When I first saw the new film “Call Me by Your Name,” I couldn’t stop thinking about it. The lush and summery setting, the carefree attitudes of the characters, the intense, emotional love the main characters feel for one another all ran through my head until I could see it a second time.
The film was like a vivid dream. I had to watch it again not to find new meaning or remember the details but to confirm that the film’s events had occurred in such a mystifyingly beautiful way. I watched in the same way one recalls a memory and discusses it rapidly with others.
“Call Me by Your Name,” adapted by writer James Ivory from André Aciman’s 2007 novel of the same name, follows the lives of protagonists Elio and Oliver across six weeks of one summer. It is 1983 when Oliver, a 24-year-old American graduate student played by Armie Hammer, arrives in Northern Italy to stay with the Perlman family and study classical art under the father, a professor of archaeology.
Oliver shares the upstairs of the Perlman’s home with the 17-year-old Elio, played by Timothée Chalamet. The fact that Oliver takes Elio’s bedroom, along with the arrogance and hastiness that Elio perceives in Oliver even when his parents don’t, creates an initial awkwardness and disrupts Elio’s plan of “waiting for summer to end.”
What follows this initial awkwardness is first a hesitant friendship then a romantic relationship, as Elio comes to understand his feelings and admit them to Oliver. Though Elio and Oliver must grapple with the realities of their love, the film never slips into melodrama.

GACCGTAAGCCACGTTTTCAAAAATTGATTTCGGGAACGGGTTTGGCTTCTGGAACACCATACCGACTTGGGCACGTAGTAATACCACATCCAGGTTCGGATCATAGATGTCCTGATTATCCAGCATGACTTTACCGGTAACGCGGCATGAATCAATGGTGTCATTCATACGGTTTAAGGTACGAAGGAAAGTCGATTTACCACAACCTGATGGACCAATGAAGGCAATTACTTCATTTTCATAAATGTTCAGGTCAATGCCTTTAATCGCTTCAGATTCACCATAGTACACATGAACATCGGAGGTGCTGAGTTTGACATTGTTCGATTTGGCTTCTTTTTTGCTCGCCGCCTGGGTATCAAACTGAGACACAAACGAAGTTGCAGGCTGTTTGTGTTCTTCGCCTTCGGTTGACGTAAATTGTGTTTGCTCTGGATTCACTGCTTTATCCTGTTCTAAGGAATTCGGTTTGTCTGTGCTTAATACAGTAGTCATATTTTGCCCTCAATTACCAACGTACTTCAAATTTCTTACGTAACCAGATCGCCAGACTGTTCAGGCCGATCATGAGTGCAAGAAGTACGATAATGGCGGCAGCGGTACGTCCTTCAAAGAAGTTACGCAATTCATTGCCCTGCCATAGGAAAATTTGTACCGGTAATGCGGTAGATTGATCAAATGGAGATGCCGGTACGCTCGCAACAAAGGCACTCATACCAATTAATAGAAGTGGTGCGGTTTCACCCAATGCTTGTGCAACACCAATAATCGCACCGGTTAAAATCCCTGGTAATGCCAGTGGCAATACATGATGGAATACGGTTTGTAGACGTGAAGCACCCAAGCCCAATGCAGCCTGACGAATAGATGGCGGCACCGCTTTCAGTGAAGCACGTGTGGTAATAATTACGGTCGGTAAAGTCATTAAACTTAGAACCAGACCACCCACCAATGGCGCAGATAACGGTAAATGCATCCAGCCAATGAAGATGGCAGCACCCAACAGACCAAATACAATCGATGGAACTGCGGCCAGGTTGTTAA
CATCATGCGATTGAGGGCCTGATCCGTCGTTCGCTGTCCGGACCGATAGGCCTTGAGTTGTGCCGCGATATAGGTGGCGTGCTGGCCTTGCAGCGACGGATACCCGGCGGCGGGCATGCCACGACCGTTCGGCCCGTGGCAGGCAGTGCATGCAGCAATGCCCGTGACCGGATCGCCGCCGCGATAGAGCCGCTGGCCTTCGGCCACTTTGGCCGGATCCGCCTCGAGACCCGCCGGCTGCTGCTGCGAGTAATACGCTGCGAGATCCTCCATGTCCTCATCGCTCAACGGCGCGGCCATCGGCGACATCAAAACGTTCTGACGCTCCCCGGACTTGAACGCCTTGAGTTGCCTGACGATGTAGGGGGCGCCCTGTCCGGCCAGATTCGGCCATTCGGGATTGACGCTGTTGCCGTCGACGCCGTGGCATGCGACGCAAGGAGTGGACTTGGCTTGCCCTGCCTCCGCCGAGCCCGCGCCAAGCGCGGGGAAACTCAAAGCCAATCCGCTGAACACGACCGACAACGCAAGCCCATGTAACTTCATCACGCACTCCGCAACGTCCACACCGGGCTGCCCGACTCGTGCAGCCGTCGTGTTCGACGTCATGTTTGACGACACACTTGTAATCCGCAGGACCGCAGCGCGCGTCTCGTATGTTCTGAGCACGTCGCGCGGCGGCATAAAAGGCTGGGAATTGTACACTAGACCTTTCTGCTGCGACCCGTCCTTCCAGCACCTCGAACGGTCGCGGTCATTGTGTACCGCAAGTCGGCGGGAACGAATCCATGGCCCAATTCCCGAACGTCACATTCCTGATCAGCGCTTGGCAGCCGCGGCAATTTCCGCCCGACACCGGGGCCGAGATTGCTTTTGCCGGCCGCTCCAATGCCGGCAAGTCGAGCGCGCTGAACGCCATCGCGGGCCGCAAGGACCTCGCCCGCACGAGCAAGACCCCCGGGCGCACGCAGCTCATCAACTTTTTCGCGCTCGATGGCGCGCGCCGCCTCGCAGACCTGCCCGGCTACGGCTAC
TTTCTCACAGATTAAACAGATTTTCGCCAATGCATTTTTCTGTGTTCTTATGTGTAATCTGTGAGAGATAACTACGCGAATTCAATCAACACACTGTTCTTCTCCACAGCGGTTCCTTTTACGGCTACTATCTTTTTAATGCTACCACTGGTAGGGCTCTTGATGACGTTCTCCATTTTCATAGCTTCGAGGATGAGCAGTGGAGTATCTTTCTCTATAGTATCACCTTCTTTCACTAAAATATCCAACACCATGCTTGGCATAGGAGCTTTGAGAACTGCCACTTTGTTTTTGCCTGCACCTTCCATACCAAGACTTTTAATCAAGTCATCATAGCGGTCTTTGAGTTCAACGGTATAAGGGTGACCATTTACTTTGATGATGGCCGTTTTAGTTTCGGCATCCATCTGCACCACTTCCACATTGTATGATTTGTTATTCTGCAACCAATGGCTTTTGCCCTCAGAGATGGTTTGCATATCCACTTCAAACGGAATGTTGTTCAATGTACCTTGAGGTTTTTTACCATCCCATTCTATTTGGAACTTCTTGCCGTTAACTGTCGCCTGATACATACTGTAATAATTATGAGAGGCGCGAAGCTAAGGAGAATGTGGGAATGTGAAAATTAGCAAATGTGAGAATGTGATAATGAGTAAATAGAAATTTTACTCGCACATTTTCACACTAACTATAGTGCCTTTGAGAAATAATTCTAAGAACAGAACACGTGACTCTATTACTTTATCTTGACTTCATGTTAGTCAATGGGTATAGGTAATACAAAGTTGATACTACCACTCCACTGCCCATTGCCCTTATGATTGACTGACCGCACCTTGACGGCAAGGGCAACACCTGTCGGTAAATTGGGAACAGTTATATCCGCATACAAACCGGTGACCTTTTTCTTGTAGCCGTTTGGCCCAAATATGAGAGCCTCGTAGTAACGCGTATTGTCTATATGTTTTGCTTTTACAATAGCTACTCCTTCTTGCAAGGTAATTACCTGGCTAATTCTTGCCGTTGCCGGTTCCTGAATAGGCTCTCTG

Chalamet, who also appeared in 2017’s critically acclaimed “Lady Bird,” performs masterfully in “Call Me by Your Name.” Ivory’s writing includes little internal monologue or discussion of Elio’s thoughts, and it is Chalamet’s acting that puts us deep into Elio’s mind.
Private moments, such as Elio reading Oliver’s notes or sniffing his clothing, give insight into Elio’s development as Chalamet conveys uneasiness of a young person confronting unfamiliar feelings and the nervousness of a first, true love.
Admittedly, the film moves slowly, and the characters rarely tell viewers what to think. That is until Professor Perlman, played by Michael Stuhlbarg in the best single-scene performance of the film, delivers a powerful monologue to his son.
“To make yourself feel nothing so as not to feel anything, what a waste … Right now, there’s sorrow and pain. Don’t kill it, and with it the joy you felt,” says the professor with tears in his eyes.
Though the development of Elio and Oliver’s romance seems sudden, director Luca Guadagnino lays out all the signs for us, and it is on viewers to pay attention to the details the film includes. Guadagnino’s film is also grounded in the concrete details – things as small as clothing, books and decorations – which give insight into the characters’ personalities and bring readers into the world of 1980s Italy.
With striking shots of leaves in the wind, water dripping off bodies and characters eating messy foods like eggs and fruit, watching this film employs all senses. The film features three songs from indie artist Sufjan Stevens and classical piano pieces used to signal key moments.
“Call Me by Your Name” is a fascinating, wonderful movie suffused with details and focused on the type of love nearly all people seek. Catch it in theaters in Oxford at Malco Commons before the Oscars in March.